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Notes From Our Readers

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From Left: Catalog for Rothko exhibition, 
SoundSuit Punching Bag by Nick Cave.

Out and Down at DAM

Two recent shows at Denver Art Museum, Colorado

By Nicolette Reim


Sojourn by 54 year-old artist Nick Cave (June 9 – September 22, 2013) has been called a whimsical, multisensory excursion through the artist’s imagination that transports visitors to a magic world of color, texture, sound and movements. Thousands of pearlescent buttons sewn on dark cloth line a corridor holding large-scale, glittery sculptural objects - more than 20 new sound suits accompanied by short films. The suits, impressive, towering, take part in performances and consist of a wide variety of materials and designed to make noise as the wearer moves. The dance videos bring to mind Shamanism and ritual. Another room holds the “Rescue” sculptures constructed of found junk from thrift stores near Cave’s home town of Chicago woven into nests for ceramic dogs sitting on elegant French settees. The art radiates out room after room, the intention is to overwhelm, draw one into the dance. Odd juxtapositions create a sense of comedy evoking glee from spectators. Cave, who started as a clothes designer, insists this is a by-product of serious intentions of his work such as history, human nature, greed and waste and not about fun at all. He states “Art is my religion and that’s why I have to do this.”

Figure to Field: Mark Rothko in the 1940s (June 23 – September 29, 2013) is the journey Rothko made by rejecting realism and beginning a series of abstract works and it is considered to be the most critical decade of his career. He is identified as a New York “Abstract Expressionist,” although he rejected that label. His early work is playful with city scenes and use of mythology as a commentary on contemporary life. His late, transcendent fields of color referenced modern man’s lack of mythological groundings. Art’s goal was to relieve man’s spiritual emptiness. It is curious Rothko said at one point wit and play were needed for a human element in art, although this was not pursued. He worked toward clarity with a simple expression of complex thought. He wanted the viewer to feel enveloped within self-contained, large format units that draw one downward. He said those who thought of his pieces as just color combinations were missing the point and those who weep in front have the same religious experience he has while making them. The poet Stanley Kunitz saw Rothko as “a primitive, a shaman who finds the magic formula and leads people to it.” Mark Rothko died 1970 at age 66.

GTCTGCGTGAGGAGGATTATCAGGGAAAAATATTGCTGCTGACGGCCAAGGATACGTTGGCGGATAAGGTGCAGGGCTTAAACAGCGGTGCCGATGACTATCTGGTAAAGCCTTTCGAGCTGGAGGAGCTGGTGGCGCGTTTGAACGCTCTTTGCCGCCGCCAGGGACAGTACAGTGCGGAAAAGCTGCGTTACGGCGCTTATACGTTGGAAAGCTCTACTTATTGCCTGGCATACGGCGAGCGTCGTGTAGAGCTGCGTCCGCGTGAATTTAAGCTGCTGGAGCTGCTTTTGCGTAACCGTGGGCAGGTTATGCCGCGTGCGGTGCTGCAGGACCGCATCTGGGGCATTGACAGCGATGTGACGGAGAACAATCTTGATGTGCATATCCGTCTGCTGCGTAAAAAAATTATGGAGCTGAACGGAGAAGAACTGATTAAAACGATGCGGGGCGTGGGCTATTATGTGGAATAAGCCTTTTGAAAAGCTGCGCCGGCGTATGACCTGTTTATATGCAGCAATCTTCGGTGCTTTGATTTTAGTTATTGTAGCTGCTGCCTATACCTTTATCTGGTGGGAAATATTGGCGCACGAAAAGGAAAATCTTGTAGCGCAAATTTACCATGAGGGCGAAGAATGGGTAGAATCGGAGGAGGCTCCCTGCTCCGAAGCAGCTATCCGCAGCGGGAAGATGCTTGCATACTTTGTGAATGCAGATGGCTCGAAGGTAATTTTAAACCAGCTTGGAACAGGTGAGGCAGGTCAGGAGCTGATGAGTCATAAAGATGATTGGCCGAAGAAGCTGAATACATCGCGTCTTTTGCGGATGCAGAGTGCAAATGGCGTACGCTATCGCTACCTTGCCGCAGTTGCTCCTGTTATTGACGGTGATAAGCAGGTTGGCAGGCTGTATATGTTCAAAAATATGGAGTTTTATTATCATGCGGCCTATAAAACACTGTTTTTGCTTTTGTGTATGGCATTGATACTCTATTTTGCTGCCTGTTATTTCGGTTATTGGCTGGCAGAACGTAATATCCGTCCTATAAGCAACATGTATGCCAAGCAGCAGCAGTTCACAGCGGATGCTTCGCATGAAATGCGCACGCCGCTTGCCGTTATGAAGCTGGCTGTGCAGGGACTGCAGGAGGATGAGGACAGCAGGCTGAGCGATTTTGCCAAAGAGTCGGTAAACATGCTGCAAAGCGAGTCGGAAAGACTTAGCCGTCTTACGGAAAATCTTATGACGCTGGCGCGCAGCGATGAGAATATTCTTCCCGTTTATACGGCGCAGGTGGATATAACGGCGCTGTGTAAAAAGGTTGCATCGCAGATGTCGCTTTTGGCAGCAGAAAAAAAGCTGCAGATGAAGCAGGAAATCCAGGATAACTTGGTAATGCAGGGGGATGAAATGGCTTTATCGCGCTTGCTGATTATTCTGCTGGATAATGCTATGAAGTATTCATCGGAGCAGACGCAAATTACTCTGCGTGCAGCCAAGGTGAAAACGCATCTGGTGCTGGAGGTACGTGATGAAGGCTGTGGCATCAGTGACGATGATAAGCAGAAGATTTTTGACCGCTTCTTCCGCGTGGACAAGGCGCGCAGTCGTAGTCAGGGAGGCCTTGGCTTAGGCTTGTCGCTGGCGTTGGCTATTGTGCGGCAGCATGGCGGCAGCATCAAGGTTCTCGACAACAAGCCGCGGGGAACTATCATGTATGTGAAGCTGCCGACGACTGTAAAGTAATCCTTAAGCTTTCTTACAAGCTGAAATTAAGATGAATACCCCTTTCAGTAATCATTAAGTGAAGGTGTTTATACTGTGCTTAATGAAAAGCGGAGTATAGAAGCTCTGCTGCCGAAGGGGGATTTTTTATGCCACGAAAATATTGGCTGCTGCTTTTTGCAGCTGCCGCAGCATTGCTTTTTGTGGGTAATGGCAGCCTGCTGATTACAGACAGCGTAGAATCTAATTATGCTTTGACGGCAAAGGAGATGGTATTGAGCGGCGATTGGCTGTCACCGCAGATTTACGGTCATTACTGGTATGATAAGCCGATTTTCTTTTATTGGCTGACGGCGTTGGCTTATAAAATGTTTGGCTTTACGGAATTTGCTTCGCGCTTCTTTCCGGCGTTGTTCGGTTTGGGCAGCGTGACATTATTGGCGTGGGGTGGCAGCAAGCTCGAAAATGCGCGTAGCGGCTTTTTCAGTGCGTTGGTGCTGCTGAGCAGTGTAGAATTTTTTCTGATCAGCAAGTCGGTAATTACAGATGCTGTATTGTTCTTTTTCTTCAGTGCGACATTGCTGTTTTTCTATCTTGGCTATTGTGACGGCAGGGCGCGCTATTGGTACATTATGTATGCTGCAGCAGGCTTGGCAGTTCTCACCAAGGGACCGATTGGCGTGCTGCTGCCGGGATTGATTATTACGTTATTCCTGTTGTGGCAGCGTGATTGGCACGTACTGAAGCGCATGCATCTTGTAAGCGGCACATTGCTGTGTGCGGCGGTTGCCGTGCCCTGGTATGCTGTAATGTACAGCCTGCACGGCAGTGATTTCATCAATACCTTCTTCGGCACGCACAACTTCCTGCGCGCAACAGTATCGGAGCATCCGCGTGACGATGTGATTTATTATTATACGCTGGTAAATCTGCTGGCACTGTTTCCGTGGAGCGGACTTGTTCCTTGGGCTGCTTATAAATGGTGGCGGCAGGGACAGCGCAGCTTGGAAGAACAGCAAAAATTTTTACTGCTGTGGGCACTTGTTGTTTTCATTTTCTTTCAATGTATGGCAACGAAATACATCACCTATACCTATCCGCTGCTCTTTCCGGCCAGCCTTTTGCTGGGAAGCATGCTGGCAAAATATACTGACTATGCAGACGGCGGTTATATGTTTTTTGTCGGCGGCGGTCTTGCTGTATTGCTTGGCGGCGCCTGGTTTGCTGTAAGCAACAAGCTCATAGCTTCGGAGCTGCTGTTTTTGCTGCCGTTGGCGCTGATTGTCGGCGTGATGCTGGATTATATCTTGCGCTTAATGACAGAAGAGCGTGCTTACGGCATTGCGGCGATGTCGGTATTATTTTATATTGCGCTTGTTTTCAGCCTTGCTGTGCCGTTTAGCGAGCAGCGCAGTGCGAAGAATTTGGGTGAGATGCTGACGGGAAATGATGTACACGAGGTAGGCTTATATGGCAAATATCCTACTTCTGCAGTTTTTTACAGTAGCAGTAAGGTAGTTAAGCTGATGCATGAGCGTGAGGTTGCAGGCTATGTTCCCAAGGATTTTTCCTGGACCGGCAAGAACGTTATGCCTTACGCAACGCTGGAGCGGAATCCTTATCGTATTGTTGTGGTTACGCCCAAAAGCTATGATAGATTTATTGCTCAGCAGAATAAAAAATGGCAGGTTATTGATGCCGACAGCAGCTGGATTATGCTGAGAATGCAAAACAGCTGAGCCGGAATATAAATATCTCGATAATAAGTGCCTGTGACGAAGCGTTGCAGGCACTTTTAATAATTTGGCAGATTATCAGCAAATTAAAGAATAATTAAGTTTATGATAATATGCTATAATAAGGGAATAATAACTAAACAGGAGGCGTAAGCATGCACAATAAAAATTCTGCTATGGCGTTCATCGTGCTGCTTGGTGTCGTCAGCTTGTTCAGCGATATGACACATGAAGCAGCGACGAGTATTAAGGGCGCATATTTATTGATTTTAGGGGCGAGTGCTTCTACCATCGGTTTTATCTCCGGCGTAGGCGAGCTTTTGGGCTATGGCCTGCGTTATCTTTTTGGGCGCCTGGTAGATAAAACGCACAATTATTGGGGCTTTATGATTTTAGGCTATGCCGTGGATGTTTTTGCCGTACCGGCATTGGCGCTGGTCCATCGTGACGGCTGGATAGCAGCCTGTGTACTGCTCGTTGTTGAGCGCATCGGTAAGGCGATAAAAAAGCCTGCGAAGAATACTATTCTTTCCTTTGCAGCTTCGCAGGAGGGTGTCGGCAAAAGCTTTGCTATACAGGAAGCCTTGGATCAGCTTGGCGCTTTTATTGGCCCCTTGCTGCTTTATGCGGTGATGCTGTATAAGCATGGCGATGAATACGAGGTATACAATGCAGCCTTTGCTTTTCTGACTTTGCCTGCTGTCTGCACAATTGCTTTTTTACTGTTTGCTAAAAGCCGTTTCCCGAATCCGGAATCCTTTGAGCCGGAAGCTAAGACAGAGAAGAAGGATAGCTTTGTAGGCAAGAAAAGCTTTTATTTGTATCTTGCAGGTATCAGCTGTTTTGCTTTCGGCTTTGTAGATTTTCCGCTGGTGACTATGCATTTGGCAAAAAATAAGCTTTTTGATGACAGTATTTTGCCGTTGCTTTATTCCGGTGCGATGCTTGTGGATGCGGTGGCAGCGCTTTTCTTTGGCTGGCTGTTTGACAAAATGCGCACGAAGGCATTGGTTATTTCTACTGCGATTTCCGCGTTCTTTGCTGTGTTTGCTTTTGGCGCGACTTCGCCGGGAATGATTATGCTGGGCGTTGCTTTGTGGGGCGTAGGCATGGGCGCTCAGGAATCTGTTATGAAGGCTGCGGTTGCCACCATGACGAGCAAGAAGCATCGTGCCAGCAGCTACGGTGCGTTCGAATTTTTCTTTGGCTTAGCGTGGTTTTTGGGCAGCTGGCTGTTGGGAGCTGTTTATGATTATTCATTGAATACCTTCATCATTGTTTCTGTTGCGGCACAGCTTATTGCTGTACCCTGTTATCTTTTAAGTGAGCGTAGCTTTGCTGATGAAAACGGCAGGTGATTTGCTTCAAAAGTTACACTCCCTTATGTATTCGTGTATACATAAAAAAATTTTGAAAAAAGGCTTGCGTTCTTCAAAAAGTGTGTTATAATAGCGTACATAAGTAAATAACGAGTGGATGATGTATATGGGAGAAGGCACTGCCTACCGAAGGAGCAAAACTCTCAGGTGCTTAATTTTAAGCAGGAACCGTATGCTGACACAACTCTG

In the gift shop I paused at the $70 Cave sound suit punching bags next to stacks of $30 Rothko catalogues reduced to $5.


Nicolette Reim is an artist who divides her time between studios in New York City and Atlanta.